Bitcoin Regains $43.5K as 'Fear' Hits Sentiment, Though Some Remain Bullish

The market’s broader recovery from January lows remains intact, one analyst said.

AccessTimeIconApr 7, 2022 at 1:58 p.m. UTC
Updated May 11, 2023 at 4:41 p.m. UTC
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Bitcoin showed signs of recovery following Wednesday’s slide as hawkish comments from the U.S. Federal Reserve failed to temper investor fears about inflation in the coming months.

Bitcoin (BTC) broke below a recent uptrend, price charts show, failing to breach the $48,000 level this week. The asset could fall to as low as $42,000, where strong support seems to exist.

Bitcoin dipped below a weeks-long uptrend. (TradingView)
Bitcoin dipped below a weeks-long uptrend. (TradingView)

Minutes from the Fed's March meeting, released Wednesday, showed the U.S. central bank planned to shrink its balance sheet by up to $95 billion each month, or upward of a trillion dollars over this financial year, as it seeks to combat inflation. Markets slid following the release, with bitcoin dropping below support at $45,000.

But global stocks and indices showed a nominal recovery on Thursday. Europe’s Stoxx 600 rose 0.46% and Germany’s DAX rose 0.43%, while futures of the U.S.'s S&P 500 rose 0.15%. The recovery carried over to crypto markets, which showed signs of stabilizing as bitcoin and ether bounced from Wednesday’s lows.

In a 24-hour period, however, most cryptocurrencies remained in the red. Dogecoin’s DOGE carried the biggest losses among majors as it fell 11%, followed by Cardano’s ADA at 8%. Data showed the crypto market lost some 5% overall, sliding to a $1.9 trillion capitalization from Tuesday’s $2.4 trillion mark at one point.

Meanwhile, the website Alternative.me's Crypto Fear & Greed Index, which reflects investor sentiment, flashed a “fear” reading to reach its lowest value in over two weeks.

However, some analysts pointed to recent on-chain data and investor behavior suggesting overall sentiment around bitcoin purchases remained bullish.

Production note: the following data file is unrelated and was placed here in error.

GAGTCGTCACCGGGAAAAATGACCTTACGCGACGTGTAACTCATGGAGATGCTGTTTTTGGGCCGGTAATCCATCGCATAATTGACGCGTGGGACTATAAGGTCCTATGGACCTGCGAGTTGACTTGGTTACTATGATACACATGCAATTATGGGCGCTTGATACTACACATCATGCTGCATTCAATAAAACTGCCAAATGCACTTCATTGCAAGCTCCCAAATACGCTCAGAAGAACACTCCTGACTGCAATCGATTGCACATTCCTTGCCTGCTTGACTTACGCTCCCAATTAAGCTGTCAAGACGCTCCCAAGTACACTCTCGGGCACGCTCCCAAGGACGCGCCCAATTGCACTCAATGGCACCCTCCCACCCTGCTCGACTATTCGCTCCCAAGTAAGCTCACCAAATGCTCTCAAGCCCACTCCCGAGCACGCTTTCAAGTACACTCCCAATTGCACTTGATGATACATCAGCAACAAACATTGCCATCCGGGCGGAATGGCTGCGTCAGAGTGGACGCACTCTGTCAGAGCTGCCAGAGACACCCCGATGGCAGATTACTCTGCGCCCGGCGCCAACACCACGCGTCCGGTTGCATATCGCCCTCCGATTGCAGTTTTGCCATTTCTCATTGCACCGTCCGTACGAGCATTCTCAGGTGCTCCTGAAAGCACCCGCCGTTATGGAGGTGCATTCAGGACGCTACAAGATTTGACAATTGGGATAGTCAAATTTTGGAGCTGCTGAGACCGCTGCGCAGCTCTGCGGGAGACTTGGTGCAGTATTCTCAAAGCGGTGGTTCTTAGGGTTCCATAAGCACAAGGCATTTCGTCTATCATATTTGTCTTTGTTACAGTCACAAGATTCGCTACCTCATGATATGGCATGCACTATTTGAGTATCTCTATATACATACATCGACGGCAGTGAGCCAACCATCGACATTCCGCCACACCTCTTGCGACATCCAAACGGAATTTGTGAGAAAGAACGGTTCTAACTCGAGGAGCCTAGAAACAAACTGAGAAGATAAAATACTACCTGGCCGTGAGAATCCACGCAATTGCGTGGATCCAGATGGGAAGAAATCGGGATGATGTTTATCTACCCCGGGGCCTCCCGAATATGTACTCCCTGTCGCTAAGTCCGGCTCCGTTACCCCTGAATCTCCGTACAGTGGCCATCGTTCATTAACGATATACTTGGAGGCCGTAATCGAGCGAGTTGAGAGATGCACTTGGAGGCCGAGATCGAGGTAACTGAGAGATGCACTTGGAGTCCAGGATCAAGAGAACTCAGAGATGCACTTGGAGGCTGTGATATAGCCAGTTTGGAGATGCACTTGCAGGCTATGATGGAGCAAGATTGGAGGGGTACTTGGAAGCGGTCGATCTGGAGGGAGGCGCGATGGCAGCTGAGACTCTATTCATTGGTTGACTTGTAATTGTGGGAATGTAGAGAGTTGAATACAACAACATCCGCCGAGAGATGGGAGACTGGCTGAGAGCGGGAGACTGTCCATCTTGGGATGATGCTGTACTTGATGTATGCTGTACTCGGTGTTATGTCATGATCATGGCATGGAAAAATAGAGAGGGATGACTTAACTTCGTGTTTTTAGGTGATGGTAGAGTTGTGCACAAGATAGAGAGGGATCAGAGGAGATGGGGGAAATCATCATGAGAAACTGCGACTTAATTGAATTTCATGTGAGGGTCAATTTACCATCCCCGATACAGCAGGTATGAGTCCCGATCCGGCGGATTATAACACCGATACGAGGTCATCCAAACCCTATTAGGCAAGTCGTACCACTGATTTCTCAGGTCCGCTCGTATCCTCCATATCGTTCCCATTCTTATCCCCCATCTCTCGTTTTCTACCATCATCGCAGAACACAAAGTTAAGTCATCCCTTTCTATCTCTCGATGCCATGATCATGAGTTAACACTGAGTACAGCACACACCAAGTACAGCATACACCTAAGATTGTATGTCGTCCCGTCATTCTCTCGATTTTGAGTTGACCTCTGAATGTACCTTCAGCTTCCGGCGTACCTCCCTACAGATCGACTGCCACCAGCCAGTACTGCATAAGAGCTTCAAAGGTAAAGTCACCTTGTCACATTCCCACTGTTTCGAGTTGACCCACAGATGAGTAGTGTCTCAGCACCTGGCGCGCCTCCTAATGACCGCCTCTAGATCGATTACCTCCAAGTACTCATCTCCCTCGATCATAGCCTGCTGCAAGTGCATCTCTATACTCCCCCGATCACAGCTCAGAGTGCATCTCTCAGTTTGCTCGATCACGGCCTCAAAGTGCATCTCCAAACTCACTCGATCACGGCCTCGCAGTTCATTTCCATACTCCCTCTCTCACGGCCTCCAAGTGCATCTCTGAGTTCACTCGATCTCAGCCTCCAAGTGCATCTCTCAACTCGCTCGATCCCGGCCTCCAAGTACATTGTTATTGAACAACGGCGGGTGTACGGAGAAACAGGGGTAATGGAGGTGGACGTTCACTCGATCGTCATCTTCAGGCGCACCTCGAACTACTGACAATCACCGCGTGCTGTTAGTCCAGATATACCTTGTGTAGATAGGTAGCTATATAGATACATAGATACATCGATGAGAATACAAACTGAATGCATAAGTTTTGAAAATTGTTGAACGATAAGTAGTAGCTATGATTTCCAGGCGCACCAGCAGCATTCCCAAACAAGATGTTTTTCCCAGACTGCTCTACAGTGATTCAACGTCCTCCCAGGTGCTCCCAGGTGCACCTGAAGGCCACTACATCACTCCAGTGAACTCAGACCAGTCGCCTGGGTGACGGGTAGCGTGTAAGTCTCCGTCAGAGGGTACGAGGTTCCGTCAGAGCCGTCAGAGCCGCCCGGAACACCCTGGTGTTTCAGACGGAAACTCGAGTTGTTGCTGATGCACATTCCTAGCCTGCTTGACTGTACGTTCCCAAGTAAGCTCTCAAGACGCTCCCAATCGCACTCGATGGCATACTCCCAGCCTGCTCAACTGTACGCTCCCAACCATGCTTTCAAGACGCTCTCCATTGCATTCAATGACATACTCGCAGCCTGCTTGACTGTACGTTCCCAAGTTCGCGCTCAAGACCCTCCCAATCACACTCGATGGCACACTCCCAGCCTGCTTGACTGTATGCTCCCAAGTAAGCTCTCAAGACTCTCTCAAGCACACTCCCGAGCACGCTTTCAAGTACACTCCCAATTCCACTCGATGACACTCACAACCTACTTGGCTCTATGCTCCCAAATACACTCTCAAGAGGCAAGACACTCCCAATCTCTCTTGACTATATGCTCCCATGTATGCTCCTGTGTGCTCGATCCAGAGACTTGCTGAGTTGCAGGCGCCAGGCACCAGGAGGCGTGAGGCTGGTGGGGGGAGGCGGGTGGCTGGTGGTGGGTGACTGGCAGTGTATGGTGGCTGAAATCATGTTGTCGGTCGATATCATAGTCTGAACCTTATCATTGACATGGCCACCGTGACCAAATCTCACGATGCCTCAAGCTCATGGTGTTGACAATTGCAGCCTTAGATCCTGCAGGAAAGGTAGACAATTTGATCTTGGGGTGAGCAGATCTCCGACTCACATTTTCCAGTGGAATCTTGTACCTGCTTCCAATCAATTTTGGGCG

“The number of bitcoins on exchanges has fallen to the lowest since August 2018,” said Alex Kuptsikevich, senior market analyst at FxPro, in an email to CoinDesk. “Investors have been withdrawing coins since the beginning of March, which is often taken as a signal to keep Bitcoin out of the market for a long time.”

“This reduction in active supply often pushes the price up,” Kuptsikevich added.

Johnny Lyu, CEO of crypto exchange KuCoin, stated such market activity was able to buoy bitcoin’s drop.

“Positive market sentiment and the bullish trend did not allow Bitcoin to drop significantly," Lyu said in a Telegram message. "This indicates great levels of investor support and the likelihood of growth for the cryptocurrency market in the short term.”

“Bitcoin is now influenced by numerous factors, both macro and micro. Therefore, many crypto investors have taken a wait-and-see approach, which is evidenced by a decrease in purchase volumes and an increase in withdrawals to third-party wallets,” he added.

Some others said the drop was a necessary correction following weeks of an uptrend.

“The drop is at best tagged as a necessary correction as all fundamentals antagonize the drop on all metrics,” stated Dmitry Mishunin, founder of security and analytics company HashEx, in an email to CoinDesk.

“Bitcoin has continued to see a massive accumulation from both corporate buyers and whales,” Mishunin commented, pointing out business analytics firm MicroStrategy’s recent bitcoin purchase.

"Another fundamental that antagonizes the current selloff is the fact the U.S. Securities and Exchange Commission has approved the Teucrium ETF application,” he said.

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Shaurya Malwa

Shaurya is the Deputy Managing Editor for the Data & Tokens team, focusing on decentralized finance, markets, on-chain data, and governance across all major and minor blockchains.


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